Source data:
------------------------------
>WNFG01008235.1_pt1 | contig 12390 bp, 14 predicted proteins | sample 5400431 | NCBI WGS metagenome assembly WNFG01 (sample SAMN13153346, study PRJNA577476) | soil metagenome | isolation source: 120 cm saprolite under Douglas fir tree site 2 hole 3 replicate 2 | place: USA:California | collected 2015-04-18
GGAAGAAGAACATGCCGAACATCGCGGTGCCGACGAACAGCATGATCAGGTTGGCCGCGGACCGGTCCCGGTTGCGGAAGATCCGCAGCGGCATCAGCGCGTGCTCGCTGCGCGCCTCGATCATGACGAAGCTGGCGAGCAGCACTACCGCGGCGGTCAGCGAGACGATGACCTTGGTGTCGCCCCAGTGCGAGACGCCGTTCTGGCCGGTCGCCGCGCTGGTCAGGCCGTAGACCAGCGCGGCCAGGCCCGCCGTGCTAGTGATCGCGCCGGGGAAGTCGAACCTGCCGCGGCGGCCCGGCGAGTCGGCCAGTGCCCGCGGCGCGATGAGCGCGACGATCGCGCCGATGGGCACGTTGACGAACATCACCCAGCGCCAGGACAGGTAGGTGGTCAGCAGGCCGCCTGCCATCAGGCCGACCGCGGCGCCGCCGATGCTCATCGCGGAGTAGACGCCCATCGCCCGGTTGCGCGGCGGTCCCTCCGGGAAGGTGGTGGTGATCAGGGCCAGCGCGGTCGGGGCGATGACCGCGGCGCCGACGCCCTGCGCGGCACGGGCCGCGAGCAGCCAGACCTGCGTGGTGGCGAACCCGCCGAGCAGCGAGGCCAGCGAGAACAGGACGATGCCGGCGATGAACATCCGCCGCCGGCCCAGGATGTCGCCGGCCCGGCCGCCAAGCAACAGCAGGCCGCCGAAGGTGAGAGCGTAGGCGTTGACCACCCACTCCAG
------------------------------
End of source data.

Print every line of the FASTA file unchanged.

>WNFG01008235.1_pt1 | contig 12390 bp, 14 predicted proteins | sample 5400431 | NCBI WGS metagenome assembly WNFG01 (sample SAMN13153346, study PRJNA577476) | soil metagenome | isolation source: 120 cm saprolite under Douglas fir tree site 2 hole 3 replicate 2 | place: USA:California | collected 2015-04-18
GGAAGAAGAACATGCCGAACATCGCGGTGCCGACGAACAGCATGATCAGGTTGGCCGCGGACCGGTCCCGGTTGCGGAAGATCCGCAGCGGCATCAGCGCGTGCTCGCTGCGCGCCTCGATCATGACGAAGCTGGCGAGCAGCACTACCGCGGCGGTCAGCGAGACGATGACCTTGGTGTCGCCCCAGTGCGAGACGCCGTTCTGGCCGGTCGCCGCGCTGGTCAGGCCGTAGACCAGCGCGGCCAGGCCCGCCGTGCTAGTGATCGCGCCGGGGAAGTCGAACCTGCCGCGGCGGCCCGGCGAGTCGGCCAGTGCCCGCGGCGCGATGAGCGCGACGATCGCGCCGATGGGCACGTTGACGAACATCACCCAGCGCCAGGACAGGTAGGTGGTCAGCAGGCCGCCTGCCATCAGGCCGACCGCGGCGCCGCCGATGCTCATCGCGGAGTAGACGCCCATCGCCCGGTTGCGCGGCGGTCCCTCCGGGAAGGTGGTGGTGATCAGGGCCAGCGCGGTCGGGGCGATGACCGCGGCGCCGACGCCCTGCGCGGCACGGGCCGCGAGCAGCCAGACCTGCGTGGTGGCGAACCCGCCGAGCAGCGAGGCCAGCGAGAACAGGACGATGCCGGCGATGAACATCCGCCGCCGGCCCAGGATGTCGCCGGCCCGGCCGCCAAGCAACAGCAGGCCGCCGAAGGTGAGAGCGTAGGCGTTGACCACCCACTCCAG